Europe Car Sales Extend Winning Streak on Order Backlogs

European auto sales maintained double-digit growth in September despite higher interest rates raising the cost of acquiring a car.

(Bloomberg) — European auto sales maintained double-digit growth in September despite higher interest rates raising the cost of acquiring a car.

New-car registrations rose 11% to 1.2 million units, the European Automobile Manufacturers’ Association said Friday, with order backlogs helping manufacturers overcome pressure from higher financing costs for customers. Sales of electric vehicles also edged higher to make up 16% of total deliveries. 

Europe’s car market is still feeding off pent-up demand, which is helping to offset economic headwinds and high inflation straining consumer budgets. Bloomberg Intelligence this month raised its new-car sales forecast for the region to 14% for this year, up from 9%, but said easing supply-chain issues will see car output exceed demand during the fourth quarter. 

Renault SA this week said its order book in Europe has remained robust, but there are signs of consumer reticence. Volkswagen AG’s third-quarter EV orders have fallen short of its targets, particularly in Europe, forcing the company to lay off temporary workers and cut shifts in German factories in recent weeks. 

This year’s strong gains come off a low base and passenger car demand still remains roughly a fifth below pre-pandemic levels, against a darkening outlook. Germany, Europe’s largest economy, hasn’t grown in more than a year and appears set for a double-dip recession. In addition, the threat of a wider war in the Middle East has the potential to disrupt the global economy if more countries are drawn into the Israel-Hamas conflict.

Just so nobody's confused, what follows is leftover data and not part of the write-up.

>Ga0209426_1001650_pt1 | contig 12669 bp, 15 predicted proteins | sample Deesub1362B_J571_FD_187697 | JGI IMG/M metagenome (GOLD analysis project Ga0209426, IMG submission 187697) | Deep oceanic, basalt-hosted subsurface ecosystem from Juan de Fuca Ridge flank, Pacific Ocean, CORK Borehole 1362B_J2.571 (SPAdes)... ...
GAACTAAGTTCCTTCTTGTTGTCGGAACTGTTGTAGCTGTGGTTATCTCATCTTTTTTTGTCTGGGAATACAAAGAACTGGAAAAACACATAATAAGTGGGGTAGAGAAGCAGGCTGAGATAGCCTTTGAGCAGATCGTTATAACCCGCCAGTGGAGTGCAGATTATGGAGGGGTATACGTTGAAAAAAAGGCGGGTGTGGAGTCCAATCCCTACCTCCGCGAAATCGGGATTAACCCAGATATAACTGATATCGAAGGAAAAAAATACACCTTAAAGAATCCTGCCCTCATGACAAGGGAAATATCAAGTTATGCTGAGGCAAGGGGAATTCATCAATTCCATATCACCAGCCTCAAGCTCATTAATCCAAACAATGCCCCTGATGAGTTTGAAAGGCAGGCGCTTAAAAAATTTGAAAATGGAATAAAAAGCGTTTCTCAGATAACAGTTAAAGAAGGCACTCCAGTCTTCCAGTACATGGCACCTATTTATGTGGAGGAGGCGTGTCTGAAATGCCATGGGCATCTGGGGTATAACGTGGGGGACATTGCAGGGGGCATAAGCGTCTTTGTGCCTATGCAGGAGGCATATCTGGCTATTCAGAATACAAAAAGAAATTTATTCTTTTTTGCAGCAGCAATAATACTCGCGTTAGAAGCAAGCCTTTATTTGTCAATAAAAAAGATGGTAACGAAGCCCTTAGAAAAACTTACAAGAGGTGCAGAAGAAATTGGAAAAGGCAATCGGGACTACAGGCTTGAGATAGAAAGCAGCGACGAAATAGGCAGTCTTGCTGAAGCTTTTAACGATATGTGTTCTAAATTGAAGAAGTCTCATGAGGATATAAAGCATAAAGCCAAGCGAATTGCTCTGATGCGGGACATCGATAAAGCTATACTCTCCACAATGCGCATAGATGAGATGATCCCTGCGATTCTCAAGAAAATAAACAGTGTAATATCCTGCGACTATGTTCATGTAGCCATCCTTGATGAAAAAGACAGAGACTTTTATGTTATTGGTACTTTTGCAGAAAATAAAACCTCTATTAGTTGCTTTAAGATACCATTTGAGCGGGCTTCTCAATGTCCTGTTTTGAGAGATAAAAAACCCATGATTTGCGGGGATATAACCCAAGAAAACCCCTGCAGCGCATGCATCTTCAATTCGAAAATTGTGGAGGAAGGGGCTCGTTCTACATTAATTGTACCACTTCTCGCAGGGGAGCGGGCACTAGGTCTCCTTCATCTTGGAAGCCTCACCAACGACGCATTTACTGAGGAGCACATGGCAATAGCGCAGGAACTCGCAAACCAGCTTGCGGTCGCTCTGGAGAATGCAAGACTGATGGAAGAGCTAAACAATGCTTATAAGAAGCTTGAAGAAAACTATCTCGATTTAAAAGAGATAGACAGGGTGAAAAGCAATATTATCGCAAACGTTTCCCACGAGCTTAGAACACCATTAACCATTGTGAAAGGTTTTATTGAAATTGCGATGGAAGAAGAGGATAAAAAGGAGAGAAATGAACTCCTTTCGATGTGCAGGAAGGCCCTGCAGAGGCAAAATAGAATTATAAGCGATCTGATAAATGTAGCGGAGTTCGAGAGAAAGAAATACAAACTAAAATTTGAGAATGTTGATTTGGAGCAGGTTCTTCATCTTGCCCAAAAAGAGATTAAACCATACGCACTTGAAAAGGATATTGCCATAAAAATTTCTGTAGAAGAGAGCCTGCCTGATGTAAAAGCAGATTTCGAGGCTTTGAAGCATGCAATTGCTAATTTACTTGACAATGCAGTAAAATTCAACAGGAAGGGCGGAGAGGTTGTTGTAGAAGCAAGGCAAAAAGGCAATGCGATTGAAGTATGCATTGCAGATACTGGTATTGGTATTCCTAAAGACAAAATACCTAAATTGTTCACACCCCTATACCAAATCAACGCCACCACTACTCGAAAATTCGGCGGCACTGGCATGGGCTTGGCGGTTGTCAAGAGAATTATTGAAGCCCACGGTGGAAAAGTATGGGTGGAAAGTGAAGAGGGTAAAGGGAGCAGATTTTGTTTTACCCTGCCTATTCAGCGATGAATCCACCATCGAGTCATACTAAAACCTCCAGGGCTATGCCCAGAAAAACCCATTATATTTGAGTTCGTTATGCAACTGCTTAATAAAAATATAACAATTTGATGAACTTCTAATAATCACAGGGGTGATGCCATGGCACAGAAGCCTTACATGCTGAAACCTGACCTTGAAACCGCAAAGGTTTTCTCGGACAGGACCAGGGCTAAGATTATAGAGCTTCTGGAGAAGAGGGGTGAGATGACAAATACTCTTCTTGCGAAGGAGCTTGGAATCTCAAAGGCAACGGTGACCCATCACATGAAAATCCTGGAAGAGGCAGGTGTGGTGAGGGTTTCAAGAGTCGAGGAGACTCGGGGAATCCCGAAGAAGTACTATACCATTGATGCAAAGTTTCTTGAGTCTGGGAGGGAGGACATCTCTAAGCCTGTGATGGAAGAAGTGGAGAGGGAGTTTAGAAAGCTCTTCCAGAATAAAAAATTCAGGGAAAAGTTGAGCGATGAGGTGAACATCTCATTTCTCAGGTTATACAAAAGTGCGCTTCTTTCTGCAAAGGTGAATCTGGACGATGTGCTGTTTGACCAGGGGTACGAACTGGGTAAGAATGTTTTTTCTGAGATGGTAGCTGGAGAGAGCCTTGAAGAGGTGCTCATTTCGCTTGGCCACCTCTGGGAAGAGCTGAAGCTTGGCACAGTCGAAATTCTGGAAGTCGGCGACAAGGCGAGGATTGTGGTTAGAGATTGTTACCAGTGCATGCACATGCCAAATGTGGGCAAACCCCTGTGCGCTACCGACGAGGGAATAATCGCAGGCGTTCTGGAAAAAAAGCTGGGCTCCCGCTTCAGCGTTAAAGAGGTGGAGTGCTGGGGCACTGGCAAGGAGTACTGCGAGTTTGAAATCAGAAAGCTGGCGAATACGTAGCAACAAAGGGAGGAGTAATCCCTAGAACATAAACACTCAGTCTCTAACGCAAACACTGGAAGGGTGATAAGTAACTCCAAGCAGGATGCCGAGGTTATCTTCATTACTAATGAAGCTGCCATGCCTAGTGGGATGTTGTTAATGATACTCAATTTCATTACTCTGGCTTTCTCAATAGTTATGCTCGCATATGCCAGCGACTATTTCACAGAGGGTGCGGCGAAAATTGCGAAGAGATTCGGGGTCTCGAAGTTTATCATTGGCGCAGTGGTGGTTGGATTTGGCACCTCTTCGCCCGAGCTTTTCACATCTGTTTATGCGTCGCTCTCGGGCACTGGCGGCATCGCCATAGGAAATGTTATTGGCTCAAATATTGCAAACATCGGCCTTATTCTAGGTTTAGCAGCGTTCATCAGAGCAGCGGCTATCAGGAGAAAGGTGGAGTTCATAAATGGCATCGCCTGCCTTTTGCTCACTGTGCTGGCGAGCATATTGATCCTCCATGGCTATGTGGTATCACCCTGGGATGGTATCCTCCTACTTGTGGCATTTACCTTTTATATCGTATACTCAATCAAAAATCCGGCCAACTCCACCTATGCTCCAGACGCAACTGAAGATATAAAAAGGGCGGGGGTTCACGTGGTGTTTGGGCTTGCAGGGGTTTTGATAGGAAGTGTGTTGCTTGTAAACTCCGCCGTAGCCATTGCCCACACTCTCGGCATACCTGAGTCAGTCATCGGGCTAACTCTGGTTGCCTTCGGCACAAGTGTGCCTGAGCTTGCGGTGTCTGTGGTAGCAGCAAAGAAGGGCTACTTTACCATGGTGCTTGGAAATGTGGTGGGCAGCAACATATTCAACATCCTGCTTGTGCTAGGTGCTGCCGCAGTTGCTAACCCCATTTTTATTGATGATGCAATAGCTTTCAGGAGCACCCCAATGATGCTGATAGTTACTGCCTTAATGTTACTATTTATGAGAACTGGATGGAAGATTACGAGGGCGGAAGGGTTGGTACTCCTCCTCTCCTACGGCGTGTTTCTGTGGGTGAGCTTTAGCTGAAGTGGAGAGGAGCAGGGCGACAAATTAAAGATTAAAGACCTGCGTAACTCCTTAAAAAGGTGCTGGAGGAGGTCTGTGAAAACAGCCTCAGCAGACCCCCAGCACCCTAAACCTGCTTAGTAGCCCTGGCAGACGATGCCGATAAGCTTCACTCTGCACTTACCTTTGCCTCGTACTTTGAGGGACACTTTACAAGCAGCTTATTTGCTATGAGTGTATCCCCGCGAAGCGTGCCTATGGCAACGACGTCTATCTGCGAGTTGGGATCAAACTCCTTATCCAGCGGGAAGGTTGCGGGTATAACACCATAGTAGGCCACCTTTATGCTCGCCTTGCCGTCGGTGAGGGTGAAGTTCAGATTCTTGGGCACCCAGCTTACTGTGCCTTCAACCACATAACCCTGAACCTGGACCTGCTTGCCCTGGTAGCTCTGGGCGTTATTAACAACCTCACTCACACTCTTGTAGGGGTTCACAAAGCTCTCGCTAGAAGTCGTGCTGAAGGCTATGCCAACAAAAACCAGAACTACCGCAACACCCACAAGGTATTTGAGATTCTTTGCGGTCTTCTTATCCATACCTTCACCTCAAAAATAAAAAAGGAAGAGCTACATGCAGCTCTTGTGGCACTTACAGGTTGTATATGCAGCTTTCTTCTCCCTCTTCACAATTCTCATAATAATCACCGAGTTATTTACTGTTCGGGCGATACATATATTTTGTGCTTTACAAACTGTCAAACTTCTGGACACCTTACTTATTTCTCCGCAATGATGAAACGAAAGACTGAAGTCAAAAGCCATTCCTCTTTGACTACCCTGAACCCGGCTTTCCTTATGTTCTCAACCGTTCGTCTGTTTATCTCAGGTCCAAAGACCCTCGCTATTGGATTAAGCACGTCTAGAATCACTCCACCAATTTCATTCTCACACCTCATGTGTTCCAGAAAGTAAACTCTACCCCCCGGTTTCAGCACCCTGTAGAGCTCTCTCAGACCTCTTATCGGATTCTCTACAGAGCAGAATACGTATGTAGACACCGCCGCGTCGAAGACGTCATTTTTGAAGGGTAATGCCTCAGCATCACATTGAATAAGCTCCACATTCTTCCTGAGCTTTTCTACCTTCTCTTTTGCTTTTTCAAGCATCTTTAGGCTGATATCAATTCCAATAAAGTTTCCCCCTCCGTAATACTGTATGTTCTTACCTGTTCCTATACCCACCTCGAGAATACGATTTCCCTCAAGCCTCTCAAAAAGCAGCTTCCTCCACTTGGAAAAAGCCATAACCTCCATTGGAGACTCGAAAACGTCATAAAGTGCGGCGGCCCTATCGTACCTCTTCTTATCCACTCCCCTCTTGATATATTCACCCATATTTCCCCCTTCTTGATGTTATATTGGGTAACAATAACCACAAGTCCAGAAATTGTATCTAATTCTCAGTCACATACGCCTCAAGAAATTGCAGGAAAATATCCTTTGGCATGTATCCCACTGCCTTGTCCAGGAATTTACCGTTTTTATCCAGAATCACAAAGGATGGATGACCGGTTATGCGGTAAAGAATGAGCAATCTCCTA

There’s also the threat of escalating trade tensions. The European Commission has started a probe into alleged subsidies that the Chinese government has provided to Tesla Inc., BYD Co. and other local carmakers. The investigation, which also involves BMW AG and other western manufacturers exporting EVs to the EU, is expected to last roughly a year and could see Brussels impose additional import duties.

“It’s too early to say how this will pan out,” ACEA Director General Sigrid de Vries said in an interview with Bloomberg Television. “Europe needs to be more assertive, we also need to hold each other as trade partners accountable — but we’re certainly not interested in initiating any trade wars.”

Sales of battery-powered cars rose 13% to just over 187,000. Gains in France helped offset a 29% decline in Germany, where incentives for business buyers ended. 

When it comes to switching to EVs, some consumers remain concerned about a lack of charging infrastructure in Europe, de Vries said.

“We need fast chargers as well and that is not synchronized at the moment,” she said. “So we indeed see some consumer reticence still that we need to overcome.”

–With assistance from Stefan Nicola, Albertina Torsoli and Anna Edwards.

(Updates with ACEA director general’s comment starting in seventh paragraph.)

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